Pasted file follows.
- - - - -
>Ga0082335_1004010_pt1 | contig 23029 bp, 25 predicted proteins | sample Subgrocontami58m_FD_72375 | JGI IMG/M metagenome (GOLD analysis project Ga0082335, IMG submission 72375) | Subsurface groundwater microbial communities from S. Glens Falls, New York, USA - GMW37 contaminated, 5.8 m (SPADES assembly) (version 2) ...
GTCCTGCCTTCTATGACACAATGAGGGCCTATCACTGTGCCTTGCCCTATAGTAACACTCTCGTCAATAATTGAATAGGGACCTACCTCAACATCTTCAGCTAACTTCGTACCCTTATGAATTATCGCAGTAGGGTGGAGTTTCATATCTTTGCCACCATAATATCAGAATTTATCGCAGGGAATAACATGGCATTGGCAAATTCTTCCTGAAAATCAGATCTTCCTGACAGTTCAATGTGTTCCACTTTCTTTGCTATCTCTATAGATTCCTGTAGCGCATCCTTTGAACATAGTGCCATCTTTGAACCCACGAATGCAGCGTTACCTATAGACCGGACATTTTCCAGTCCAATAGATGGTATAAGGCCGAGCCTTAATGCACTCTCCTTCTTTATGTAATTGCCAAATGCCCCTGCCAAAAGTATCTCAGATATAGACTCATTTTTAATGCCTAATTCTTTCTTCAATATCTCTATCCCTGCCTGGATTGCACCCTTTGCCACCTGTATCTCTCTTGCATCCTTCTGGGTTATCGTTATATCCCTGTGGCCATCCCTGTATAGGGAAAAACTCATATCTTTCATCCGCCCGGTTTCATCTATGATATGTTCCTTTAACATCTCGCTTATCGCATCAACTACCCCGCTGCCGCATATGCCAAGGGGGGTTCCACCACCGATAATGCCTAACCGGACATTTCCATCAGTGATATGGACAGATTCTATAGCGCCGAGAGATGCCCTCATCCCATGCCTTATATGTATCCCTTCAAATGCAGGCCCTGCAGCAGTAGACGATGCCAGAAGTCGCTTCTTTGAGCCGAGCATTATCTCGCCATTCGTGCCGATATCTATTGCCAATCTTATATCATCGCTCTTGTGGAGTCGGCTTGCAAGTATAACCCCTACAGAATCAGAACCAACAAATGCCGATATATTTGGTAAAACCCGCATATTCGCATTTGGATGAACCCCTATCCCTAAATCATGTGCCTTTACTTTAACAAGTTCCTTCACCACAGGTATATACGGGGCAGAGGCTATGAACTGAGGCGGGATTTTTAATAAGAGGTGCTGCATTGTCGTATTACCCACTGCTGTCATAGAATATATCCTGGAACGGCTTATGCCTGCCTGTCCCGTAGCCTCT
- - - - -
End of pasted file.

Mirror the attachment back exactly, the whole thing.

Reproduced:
>Ga0082335_1004010_pt1 | contig 23029 bp, 25 predicted proteins | sample Subgrocontami58m_FD_72375 | JGI IMG/M metagenome (GOLD analysis project Ga0082335, IMG submission 72375) | Subsurface groundwater microbial communities from S. Glens Falls, New York, USA - GMW37 contaminated, 5.8 m (SPADES assembly) (version 2) ...
GTCCTGCCTTCTATGACACAATGAGGGCCTATCACTGTGCCTTGCCCTATAGTAACACTCTCGTCAATAATTGAATAGGGACCTACCTCAACATCTTCAGCTAACTTCGTACCCTTATGAATTATCGCAGTAGGGTGGAGTTTCATATCTTTGCCACCATAATATCAGAATTTATCGCAGGGAATAACATGGCATTGGCAAATTCTTCCTGAAAATCAGATCTTCCTGACAGTTCAATGTGTTCCACTTTCTTTGCTATCTCTATAGATTCCTGTAGCGCATCCTTTGAACATAGTGCCATCTTTGAACCCACGAATGCAGCGTTACCTATAGACCGGACATTTTCCAGTCCAATAGATGGTATAAGGCCGAGCCTTAATGCACTCTCCTTCTTTATGTAATTGCCAAATGCCCCTGCCAAAAGTATCTCAGATATAGACTCATTTTTAATGCCTAATTCTTTCTTCAATATCTCTATCCCTGCCTGGATTGCACCCTTTGCCACCTGTATCTCTCTTGCATCCTTCTGGGTTATCGTTATATCCCTGTGGCCATCCCTGTATAGGGAAAAACTCATATCTTTCATCCGCCCGGTTTCATCTATGATATGTTCCTTTAACATCTCGCTTATCGCATCAACTACCCCGCTGCCGCATATGCCAAGGGGGGTTCCACCACCGATAATGCCTAACCGGACATTTCCATCAGTGATATGGACAGATTCTATAGCGCCGAGAGATGCCCTCATCCCATGCCTTATATGTATCCCTTCAAATGCAGGCCCTGCAGCAGTAGACGATGCCAGAAGTCGCTTCTTTGAGCCGAGCATTATCTCGCCATTCGTGCCGATATCTATTGCCAATCTTATATCATCGCTCTTGTGGAGTCGGCTTGCAAGTATAACCCCTACAGAATCAGAACCAACAAATGCCGATATATTTGGTAAAACCCGCATATTCGCATTTGGATGAACCCCTATCCCTAAATCATGTGCCTTTACTTTAACAAGTTCCTTCACCACAGGTATATACGGGGCAGAGGCTATGAACTGAGGCGGGATTTTTAATAAGAGGTGCTGCATTGTCGTATTACCCACTGCTGTCATAGAATATATCCTGGAACGGCTTATGCCTGCCTGTCCCGTAGCCTCT